Sept. 19, 2014 |
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Yes, but he fails to point out the people aren't willing to pay for it. They just want to spend money on a "test" that they want all kids to pass, so it looks good. If you could give teachers, the good ones, a free hand and the time to design a truly personalized education with the staff and equipment to support it they would. This would be without the interference of politicians, university experts, unless they have been in the classroom teaching, and even the parents. The parents, because many of them want to see that easy to understand A, B, C, D, F. A personalized system would have to get rid of those simple letter grades and list skills accomplished. You have seen how parents feel about complicated grade cards.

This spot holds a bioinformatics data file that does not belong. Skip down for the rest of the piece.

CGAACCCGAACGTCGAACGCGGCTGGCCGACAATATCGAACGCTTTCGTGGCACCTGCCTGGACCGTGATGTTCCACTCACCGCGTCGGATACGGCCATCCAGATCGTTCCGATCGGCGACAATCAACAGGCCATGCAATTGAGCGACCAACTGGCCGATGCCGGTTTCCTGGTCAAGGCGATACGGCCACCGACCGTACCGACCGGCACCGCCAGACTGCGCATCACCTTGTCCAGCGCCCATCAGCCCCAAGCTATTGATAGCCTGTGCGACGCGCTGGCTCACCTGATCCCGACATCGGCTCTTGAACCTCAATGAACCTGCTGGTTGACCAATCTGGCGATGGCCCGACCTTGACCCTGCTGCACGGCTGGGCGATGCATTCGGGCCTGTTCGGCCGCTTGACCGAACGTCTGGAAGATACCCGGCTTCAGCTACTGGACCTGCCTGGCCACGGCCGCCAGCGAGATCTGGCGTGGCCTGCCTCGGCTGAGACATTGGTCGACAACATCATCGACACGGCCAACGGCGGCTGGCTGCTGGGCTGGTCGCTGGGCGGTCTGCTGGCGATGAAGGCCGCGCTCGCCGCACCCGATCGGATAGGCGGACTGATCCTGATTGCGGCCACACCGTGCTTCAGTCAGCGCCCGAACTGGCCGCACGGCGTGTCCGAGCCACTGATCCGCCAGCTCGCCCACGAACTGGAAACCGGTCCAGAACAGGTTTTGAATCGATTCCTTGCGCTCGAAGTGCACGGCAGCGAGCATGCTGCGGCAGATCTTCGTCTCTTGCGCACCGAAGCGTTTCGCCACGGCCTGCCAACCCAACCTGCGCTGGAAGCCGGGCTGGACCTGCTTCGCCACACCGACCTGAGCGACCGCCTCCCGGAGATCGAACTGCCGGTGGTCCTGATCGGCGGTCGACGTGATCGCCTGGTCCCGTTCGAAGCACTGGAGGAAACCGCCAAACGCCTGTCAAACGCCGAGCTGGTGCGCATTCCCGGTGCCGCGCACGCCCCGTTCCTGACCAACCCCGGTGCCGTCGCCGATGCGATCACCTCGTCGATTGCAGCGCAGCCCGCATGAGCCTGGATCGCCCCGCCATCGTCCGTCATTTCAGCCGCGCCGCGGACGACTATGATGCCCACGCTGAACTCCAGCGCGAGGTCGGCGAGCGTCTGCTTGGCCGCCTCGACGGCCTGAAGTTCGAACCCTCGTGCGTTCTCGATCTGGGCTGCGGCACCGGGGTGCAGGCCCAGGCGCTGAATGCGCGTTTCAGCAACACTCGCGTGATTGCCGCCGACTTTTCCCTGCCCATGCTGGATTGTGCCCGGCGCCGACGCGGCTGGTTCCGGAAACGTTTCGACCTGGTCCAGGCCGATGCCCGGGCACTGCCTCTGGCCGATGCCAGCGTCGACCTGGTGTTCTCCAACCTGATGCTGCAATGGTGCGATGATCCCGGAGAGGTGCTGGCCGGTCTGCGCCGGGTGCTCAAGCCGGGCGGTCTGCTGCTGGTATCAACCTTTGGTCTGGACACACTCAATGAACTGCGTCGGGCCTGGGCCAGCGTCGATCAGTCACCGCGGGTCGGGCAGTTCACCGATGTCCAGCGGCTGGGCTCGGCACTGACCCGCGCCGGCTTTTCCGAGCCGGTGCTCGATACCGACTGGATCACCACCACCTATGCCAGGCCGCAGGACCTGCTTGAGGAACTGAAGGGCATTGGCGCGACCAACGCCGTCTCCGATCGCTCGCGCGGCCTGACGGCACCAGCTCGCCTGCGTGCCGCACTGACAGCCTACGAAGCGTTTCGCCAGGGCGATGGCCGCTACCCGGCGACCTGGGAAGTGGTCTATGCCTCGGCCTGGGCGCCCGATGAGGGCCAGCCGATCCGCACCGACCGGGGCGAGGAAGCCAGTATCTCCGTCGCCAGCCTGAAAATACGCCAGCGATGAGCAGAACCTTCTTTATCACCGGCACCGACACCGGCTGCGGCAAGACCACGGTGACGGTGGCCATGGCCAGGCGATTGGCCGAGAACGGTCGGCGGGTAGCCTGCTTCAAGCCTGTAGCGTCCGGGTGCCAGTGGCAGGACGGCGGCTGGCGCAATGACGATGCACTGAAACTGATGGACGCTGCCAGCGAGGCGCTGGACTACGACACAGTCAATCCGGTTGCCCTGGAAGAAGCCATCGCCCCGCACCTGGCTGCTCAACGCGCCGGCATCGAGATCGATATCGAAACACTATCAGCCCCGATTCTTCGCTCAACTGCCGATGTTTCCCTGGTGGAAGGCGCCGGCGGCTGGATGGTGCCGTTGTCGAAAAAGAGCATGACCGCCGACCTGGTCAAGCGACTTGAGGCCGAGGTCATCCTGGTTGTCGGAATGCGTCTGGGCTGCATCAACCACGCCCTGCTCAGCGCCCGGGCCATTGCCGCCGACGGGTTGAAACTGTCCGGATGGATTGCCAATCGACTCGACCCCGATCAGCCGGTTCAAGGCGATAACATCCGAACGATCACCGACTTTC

Rather a cart before the horse proposition.
Given that wages are low, people can't afford to raise a family on one income.
If wages rise, conversely, more people will be able to afford that option.
You cite two problems, broken households and both parents needing to work to support families, then give a solution to just one problem making the claim that that will fix the problem. What about the other problem you mention, broken households? Increased wages will do nothing to solve the problem of people having children that they are not ready, willing and able to care for and then dumping those children on the school system with the expectation that the schools will magically fix them.
Well, not to worry, since we can't actually solve our problems anyway, right?
Well, I can solve my problems. I may or may not be able to solve your problems. In fact, should I try to solve your problems, I might just make them worse. Therefore, that's an area I would tread lightly, intervening only when I'm confident my intervention will actually make things better.
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